Savings Group favours gentle push rather than a shove

The group released some 30 recommendations on how to improve savings in New Zealand. Among them: auto-enrolment of all employees aged 18 and over (or, even better, 16 or over) who are not currently in KiwiSaver, but with the ability to opt out.


Again compulsory savings has been rejected. We should be nudged into joining KiwiSaver, rather than forced, giving expression to ideas bandied in the literature of behavioural economics. Simon Kemp, professor of economics at the University of Canterbury, looked at “nudging” in talk to the Roundtable on Behavioural Economics held at The Pipitea Campus of Victoria University of Wellington year ago.

He referred to book by Richard Thaler and Cass Sunstein (2009) titled Nudge: Improving decisions about health, wealth, and happiness. The authors talk of “libertarian paternalism” which works by nudging people into sensible choices.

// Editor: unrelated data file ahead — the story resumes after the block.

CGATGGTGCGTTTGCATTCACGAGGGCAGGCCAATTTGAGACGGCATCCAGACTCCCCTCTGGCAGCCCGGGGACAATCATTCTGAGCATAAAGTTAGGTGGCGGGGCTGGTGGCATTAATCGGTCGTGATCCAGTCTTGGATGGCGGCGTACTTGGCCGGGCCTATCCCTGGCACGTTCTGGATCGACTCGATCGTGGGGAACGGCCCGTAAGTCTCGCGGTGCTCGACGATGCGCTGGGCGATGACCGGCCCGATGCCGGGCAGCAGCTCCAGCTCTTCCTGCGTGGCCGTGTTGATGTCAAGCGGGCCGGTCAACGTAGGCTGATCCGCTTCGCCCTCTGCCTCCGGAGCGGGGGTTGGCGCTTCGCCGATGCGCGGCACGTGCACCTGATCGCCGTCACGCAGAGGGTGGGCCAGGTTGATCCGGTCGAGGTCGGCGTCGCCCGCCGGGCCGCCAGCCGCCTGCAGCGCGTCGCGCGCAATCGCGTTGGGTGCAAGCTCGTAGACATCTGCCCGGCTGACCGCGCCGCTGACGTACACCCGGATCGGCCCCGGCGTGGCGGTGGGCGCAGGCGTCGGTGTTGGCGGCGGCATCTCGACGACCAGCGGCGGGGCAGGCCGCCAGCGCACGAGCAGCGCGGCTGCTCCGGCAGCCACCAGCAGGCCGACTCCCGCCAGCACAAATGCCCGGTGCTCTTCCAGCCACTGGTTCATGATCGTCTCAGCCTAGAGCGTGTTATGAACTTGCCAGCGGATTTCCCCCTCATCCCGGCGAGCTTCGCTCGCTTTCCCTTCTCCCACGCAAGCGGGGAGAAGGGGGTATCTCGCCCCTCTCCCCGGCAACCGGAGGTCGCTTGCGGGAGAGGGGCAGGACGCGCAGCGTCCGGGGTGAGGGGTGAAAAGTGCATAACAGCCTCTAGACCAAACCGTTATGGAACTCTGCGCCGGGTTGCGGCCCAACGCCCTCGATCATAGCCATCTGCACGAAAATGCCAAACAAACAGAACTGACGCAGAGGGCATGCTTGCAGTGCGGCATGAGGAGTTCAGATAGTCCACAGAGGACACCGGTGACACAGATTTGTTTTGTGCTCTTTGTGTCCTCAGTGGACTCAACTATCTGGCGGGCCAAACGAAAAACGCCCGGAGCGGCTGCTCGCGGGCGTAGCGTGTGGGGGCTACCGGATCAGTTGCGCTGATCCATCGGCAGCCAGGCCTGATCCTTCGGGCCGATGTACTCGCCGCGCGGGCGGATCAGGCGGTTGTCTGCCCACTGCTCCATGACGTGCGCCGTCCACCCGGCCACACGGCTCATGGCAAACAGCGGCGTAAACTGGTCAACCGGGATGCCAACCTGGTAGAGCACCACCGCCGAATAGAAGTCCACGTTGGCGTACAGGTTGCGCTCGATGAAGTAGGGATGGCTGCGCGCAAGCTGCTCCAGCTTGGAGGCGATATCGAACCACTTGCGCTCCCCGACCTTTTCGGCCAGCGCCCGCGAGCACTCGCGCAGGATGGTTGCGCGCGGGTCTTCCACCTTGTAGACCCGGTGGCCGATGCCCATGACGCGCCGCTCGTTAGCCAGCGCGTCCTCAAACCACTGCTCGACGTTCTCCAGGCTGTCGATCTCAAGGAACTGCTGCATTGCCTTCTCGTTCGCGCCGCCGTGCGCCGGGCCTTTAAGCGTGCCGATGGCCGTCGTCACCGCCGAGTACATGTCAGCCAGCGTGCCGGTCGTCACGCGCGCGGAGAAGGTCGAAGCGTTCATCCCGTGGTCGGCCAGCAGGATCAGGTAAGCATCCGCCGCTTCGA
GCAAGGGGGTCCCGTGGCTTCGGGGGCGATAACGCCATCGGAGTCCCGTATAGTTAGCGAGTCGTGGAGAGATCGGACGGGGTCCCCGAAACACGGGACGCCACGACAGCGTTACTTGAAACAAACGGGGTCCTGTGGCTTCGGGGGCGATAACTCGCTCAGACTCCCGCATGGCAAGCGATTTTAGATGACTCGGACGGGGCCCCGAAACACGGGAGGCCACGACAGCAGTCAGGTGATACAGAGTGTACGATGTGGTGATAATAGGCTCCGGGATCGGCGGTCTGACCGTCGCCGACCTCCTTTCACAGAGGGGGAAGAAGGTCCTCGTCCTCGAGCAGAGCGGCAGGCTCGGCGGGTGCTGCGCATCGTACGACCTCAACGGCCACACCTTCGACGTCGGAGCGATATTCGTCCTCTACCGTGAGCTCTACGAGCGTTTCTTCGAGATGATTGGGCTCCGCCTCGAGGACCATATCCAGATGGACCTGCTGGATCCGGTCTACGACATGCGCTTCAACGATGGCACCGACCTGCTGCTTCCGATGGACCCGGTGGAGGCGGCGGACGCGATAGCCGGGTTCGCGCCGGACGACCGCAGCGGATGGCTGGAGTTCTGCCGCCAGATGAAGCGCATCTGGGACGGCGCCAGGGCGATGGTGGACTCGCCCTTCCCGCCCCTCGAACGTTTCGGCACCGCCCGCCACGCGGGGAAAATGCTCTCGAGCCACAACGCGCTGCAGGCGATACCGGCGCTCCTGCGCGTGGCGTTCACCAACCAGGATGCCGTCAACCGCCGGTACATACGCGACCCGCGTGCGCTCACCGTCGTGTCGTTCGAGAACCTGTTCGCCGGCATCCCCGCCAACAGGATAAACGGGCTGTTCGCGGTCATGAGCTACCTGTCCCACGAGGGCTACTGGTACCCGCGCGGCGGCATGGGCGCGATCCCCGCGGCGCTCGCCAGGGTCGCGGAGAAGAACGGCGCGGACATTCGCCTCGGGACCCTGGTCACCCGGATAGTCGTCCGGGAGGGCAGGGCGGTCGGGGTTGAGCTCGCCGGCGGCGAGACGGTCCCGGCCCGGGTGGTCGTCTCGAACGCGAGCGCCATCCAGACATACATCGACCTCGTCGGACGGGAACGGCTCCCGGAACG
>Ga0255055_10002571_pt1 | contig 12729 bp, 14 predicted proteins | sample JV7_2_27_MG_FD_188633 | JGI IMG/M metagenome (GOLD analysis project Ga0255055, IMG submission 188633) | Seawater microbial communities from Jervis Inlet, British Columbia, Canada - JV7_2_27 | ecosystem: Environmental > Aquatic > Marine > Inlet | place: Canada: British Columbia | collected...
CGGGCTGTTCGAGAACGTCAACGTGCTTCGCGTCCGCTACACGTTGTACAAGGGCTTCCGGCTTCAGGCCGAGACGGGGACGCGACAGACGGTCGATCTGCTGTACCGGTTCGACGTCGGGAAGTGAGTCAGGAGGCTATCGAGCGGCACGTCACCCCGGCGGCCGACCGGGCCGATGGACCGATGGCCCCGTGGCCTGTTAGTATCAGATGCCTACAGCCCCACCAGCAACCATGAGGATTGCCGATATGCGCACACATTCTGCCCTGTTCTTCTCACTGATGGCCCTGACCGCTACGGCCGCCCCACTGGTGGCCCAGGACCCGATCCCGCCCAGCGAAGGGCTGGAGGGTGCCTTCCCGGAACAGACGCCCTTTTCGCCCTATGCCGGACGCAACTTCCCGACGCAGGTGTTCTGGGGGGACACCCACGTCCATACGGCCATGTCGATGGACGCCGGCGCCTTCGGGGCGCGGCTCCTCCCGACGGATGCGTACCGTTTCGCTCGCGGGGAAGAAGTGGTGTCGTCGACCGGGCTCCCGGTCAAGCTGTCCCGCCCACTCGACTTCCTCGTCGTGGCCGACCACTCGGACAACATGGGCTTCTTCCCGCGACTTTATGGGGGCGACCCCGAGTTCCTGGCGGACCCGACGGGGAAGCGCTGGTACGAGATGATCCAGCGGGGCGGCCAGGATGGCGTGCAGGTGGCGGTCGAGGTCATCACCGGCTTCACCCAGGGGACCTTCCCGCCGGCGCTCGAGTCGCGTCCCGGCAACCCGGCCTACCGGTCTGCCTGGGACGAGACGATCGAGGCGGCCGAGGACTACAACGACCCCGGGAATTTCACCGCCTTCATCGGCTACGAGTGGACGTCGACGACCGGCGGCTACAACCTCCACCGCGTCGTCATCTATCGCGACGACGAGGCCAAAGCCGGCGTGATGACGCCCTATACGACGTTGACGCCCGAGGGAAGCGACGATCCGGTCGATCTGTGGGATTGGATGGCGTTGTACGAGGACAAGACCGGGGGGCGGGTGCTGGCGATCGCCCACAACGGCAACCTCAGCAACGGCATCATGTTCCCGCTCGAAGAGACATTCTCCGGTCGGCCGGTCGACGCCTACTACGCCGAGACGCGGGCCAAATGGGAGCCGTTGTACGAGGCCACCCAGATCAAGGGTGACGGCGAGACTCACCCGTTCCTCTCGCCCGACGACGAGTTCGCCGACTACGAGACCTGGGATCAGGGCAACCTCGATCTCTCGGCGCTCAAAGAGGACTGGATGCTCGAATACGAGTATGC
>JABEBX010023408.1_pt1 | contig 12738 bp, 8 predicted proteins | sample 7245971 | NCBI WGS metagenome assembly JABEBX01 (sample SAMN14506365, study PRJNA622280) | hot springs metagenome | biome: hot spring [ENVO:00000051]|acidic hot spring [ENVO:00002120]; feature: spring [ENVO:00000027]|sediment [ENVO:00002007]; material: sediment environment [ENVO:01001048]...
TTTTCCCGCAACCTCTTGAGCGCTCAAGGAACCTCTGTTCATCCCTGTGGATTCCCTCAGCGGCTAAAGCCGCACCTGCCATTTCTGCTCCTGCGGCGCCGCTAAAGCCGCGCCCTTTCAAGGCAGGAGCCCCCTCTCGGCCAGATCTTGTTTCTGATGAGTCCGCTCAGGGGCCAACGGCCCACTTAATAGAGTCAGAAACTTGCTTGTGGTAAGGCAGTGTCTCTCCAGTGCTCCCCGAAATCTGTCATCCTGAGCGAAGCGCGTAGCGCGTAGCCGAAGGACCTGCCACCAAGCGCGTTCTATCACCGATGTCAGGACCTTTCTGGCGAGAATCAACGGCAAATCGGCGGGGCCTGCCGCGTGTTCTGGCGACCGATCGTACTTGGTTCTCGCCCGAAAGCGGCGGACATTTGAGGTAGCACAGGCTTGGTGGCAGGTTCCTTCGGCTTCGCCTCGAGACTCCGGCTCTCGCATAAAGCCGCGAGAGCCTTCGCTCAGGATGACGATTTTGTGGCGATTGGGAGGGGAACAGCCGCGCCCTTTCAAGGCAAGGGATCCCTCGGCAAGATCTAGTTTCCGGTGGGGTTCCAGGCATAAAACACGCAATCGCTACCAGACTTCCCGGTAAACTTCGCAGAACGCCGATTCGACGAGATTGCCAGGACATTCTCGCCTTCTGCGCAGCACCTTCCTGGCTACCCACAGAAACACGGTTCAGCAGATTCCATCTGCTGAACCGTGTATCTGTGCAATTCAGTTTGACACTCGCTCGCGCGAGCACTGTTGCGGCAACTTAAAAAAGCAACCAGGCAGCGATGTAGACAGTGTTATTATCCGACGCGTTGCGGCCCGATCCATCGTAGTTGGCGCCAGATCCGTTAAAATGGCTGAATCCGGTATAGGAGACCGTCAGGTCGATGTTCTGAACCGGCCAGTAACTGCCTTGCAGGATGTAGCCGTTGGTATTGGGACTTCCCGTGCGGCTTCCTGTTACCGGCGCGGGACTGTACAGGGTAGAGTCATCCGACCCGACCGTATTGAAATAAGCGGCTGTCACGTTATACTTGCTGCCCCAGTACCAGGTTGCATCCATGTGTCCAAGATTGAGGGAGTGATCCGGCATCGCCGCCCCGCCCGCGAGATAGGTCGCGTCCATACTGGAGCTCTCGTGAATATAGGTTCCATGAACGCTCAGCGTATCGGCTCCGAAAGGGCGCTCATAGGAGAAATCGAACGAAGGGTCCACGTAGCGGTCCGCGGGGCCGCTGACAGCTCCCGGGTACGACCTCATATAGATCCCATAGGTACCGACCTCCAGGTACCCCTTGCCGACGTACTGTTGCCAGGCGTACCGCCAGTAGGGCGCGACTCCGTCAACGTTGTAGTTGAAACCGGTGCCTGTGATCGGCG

“Defaults” is among the important principles for achieving this. Reference is made to large US firm which changed the way it implemented its retirement plan so that new employees had to choose to opt out rather than in. Initial participation rose from around 50% to 85% enrolment. Similar findings have been found in other studies.

The results were clear-cut, Professor Kemp pointed out, even though the reasons for achieving them are not. The Savings Working Group also seems convinced. If the “opt out” rather than “opt in” option is adopted for KiwiSaver “there are good reasons to believe that savings rates will rise”, the report said.

• For full copy of the report visit

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